Canon has previously predicted a 50% drop in camera sales over the next two years, and it seems that they might be right according to their latest financial report from Q1 2019. According to the report, they’re already seeing a 23% decline in camera sales from last year, with an 81% drop in operating profit vs Q1 2018.
Film is very rarely used in music photography anymore. Primarily the reason for this is because of social media and instant news. There’s no time to go home and start pouring chemicals onto film to develop it, or wait until the morning until a lab opens to do it for you.
For festivals or stadium gigs we would bring our laptop with us and start sending out photos minutes after the artist stepped on stage. This is what people expect with modern technology.
In a recent interview, Canon’s president Fujio Mitarai expressed not-so-optimistic predictions for the future of the camera business. He admitted that Canon’s sales have declined by around 10% in the past couple of years, and he believes that it will get even worse. According to Mitarai, the digital cameras market could shrink by as much as 50% within the next two years.
Although it has been a while since digital cameras took over the market, some photographers still prefer shooting film. But is shooting film really worth the money, time and effort you put into it? How different it really is from shooting digital? In this video from Shutterstock, Logan Baker compares 35mm and medium format film with a full frame mirrorless camera to show you how they compare.
Kodak’s been struggling to regain its place in the world of photography ever since it filed for bankruptcy protection in 2012. At the time they said that “Since 2008, despite Kodak’s best efforts, restructuring costs and recessionary forces have continued to negatively impact the company’s liquidity position”. Basically, they’re not making enough money.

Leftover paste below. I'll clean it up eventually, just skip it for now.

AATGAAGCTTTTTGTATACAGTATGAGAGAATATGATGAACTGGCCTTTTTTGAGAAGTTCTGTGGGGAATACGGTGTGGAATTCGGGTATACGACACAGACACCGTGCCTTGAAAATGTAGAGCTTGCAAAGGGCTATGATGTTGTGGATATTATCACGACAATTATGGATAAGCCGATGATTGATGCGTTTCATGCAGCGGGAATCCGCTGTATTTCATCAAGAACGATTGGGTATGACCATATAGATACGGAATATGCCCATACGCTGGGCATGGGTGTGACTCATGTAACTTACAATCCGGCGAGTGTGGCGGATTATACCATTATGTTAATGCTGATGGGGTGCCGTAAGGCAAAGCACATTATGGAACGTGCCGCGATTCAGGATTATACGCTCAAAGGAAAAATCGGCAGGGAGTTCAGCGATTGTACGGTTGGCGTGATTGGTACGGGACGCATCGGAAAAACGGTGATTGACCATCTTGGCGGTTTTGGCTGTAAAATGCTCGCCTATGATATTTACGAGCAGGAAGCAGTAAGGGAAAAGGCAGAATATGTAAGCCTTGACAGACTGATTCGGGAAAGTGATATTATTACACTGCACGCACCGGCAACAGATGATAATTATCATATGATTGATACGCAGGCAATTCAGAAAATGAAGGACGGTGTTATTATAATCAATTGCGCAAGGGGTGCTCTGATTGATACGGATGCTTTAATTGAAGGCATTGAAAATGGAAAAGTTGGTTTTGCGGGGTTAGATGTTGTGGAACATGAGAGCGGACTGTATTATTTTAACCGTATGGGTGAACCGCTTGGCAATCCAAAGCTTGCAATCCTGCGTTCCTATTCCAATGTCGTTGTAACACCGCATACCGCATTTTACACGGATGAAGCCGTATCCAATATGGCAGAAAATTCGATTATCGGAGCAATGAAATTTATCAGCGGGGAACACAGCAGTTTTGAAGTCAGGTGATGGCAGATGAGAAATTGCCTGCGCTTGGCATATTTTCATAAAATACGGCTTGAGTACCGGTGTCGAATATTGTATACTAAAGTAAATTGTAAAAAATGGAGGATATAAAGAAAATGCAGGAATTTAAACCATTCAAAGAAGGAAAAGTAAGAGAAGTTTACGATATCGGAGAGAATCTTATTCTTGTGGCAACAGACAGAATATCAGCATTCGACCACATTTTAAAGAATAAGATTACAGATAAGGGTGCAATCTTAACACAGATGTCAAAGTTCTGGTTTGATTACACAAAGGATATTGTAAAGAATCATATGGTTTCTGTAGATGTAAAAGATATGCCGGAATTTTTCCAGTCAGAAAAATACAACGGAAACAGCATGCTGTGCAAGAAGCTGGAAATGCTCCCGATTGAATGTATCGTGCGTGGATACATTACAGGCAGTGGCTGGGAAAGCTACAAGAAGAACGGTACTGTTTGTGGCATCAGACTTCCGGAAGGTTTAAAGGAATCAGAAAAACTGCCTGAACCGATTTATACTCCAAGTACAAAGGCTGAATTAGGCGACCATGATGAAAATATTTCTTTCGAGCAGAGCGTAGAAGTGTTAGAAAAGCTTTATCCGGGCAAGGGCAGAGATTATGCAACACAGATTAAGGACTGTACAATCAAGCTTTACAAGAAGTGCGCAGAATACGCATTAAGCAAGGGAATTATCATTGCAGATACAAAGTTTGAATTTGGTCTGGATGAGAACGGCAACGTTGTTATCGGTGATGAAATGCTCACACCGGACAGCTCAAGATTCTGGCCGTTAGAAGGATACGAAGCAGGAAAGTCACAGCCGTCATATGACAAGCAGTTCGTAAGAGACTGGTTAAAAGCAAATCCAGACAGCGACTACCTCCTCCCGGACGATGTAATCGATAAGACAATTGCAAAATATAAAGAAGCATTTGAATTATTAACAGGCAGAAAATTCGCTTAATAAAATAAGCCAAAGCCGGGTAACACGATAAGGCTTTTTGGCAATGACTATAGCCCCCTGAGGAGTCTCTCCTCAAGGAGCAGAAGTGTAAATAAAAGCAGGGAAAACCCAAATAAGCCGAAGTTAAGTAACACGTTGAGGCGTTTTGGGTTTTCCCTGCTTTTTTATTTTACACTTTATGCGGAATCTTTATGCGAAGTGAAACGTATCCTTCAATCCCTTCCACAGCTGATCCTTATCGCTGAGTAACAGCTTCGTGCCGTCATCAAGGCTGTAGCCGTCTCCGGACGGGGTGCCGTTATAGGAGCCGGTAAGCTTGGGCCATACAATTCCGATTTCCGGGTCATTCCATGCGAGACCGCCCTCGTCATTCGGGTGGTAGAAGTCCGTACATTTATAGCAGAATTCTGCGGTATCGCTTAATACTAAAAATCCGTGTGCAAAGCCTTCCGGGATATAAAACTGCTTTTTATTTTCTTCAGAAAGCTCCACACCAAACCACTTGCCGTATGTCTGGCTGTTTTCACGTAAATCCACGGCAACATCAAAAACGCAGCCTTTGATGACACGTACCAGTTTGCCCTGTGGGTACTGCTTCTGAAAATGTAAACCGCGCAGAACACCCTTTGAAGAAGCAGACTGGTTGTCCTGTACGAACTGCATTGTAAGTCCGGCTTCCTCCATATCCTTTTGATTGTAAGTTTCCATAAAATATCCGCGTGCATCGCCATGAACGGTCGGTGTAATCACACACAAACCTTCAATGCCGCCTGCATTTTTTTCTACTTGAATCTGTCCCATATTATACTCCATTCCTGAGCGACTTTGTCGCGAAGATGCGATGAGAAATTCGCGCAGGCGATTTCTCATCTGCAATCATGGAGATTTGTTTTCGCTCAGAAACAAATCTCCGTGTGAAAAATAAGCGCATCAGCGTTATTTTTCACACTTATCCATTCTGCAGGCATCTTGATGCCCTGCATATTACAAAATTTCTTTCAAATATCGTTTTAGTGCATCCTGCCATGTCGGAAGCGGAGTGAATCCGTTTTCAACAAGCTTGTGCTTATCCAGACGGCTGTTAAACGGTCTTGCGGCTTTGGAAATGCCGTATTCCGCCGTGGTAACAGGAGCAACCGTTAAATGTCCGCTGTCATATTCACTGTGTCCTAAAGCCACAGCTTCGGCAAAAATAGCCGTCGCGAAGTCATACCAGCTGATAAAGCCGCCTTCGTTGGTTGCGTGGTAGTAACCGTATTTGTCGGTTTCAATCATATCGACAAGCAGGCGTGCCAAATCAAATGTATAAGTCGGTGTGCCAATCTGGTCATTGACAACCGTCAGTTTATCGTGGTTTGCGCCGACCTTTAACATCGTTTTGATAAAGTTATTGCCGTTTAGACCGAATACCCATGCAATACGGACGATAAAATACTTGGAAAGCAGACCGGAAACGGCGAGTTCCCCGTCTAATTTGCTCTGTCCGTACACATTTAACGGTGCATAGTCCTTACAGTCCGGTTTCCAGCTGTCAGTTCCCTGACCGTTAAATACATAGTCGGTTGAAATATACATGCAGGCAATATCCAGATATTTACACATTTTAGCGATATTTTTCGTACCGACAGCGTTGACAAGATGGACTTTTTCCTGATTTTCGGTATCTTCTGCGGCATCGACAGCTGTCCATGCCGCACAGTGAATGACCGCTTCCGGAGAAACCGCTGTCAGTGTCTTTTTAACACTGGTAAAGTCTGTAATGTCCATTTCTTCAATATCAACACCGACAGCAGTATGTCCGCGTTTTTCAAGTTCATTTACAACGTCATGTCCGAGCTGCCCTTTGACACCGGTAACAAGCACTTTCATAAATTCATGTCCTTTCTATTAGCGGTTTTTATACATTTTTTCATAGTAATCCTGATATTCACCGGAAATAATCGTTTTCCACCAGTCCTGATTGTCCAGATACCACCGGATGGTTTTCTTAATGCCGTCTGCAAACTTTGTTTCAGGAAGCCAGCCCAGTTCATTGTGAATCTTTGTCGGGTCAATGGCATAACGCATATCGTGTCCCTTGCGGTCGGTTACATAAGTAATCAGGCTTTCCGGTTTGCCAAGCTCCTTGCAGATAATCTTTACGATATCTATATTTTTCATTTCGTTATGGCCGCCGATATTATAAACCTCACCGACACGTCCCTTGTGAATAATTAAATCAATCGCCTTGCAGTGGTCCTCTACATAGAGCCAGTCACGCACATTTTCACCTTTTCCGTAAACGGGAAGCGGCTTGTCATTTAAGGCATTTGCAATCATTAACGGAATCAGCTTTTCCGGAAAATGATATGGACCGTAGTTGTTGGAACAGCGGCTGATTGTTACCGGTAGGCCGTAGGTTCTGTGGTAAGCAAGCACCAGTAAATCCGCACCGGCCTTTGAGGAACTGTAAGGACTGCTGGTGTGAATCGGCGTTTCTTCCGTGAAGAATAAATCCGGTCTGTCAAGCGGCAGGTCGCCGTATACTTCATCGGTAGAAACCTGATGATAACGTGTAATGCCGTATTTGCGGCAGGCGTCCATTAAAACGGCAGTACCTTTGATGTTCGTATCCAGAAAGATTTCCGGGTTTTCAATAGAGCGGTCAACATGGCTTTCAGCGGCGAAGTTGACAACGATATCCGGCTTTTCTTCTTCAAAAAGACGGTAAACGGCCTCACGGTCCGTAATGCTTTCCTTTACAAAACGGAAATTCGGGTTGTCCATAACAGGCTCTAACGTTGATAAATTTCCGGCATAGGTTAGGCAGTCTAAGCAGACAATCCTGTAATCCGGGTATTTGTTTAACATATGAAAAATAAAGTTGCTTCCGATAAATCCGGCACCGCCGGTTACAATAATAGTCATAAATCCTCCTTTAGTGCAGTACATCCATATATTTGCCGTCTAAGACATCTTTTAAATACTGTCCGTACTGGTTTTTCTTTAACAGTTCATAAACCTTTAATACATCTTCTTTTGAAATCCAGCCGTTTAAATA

But why? Well, according to Cheddar’s take, it’s all down to the fact that they ignored the future of photography and the march towards digital. He suggests that Kodak intentionally shunned digital because it would be competing with and eating into the sales of its other primary product – film.
Kickstarter projects often get a pretty negative response from the get-go, especially in the photography world. And while many people forget that it’s simply a venue, and you have to look at the seller, sometimes the audience gets duped. That appears to be the case with the Yashica Y35 “DigiFilm” camera. At least according to this review from Point&ShootClub.
When Yashica announced a comeback, many fans of the brand rejoiced. With the interesting concept of the “digital film roll” and the design of the old Yashica Electro 35, Yashica digiFilm Y35 raised an incredible $1.28 million on Kickstarter. The future looked bright. But now, as the company is shipping cameras to the backers, issues with the digiFilm Y35 are emerging, leaving people angry and disappointed.
Digital backs for old film bodies has been a dream for a lot of people who want to resurrect their favourite cameras of yesteryear. There have been a lot of promises and a lot of hype for various products over the years, too. One project who seems to actually be doing it, though, is I’m Back.
It’s been an interesting journey for I’m Back, and you can see how that journey has progressed from 2016’s initial idea to now on their website. But it’s the now that’s interesting. I’m Back digital backs are currently in production and will be exhibiting at Photokina 2018.
Film vs. digital is hardly still a debate if you ask me, but there are still reasons to think about which option is better for you. You may want to switch from film to digital or the other way around. Or perhaps you want to shoot both. If you’re wondering about the pros and cons of film and digital, Irene Rudnyk has an interesting video. She photographs her model using both a film and a digital camera and discusses some plus and minus sides of both kinds of photography.
Last year we told you about I’m Back, yet another solution to shoot digital images with your old film cameras. They were funding the project through Kickstarter and fell somewhat short of their goal, pulling in €35K of their €85K target. Now, though, they’ve rethought the project and I’m Back is back with lower expectations.
Once again, funding is through Kickstarter with a €20,000 goal, it’s already gone way past that, hitting over €30K. It’s still a little short of the amount pledged last time, but there are still 22 days of the campaign left to go. With a few tweaks and price adjustments, it looks like I’m Back might actually go ahead this time. It also seems that it may now be compatible with a much wider range of cameras.[Read More…]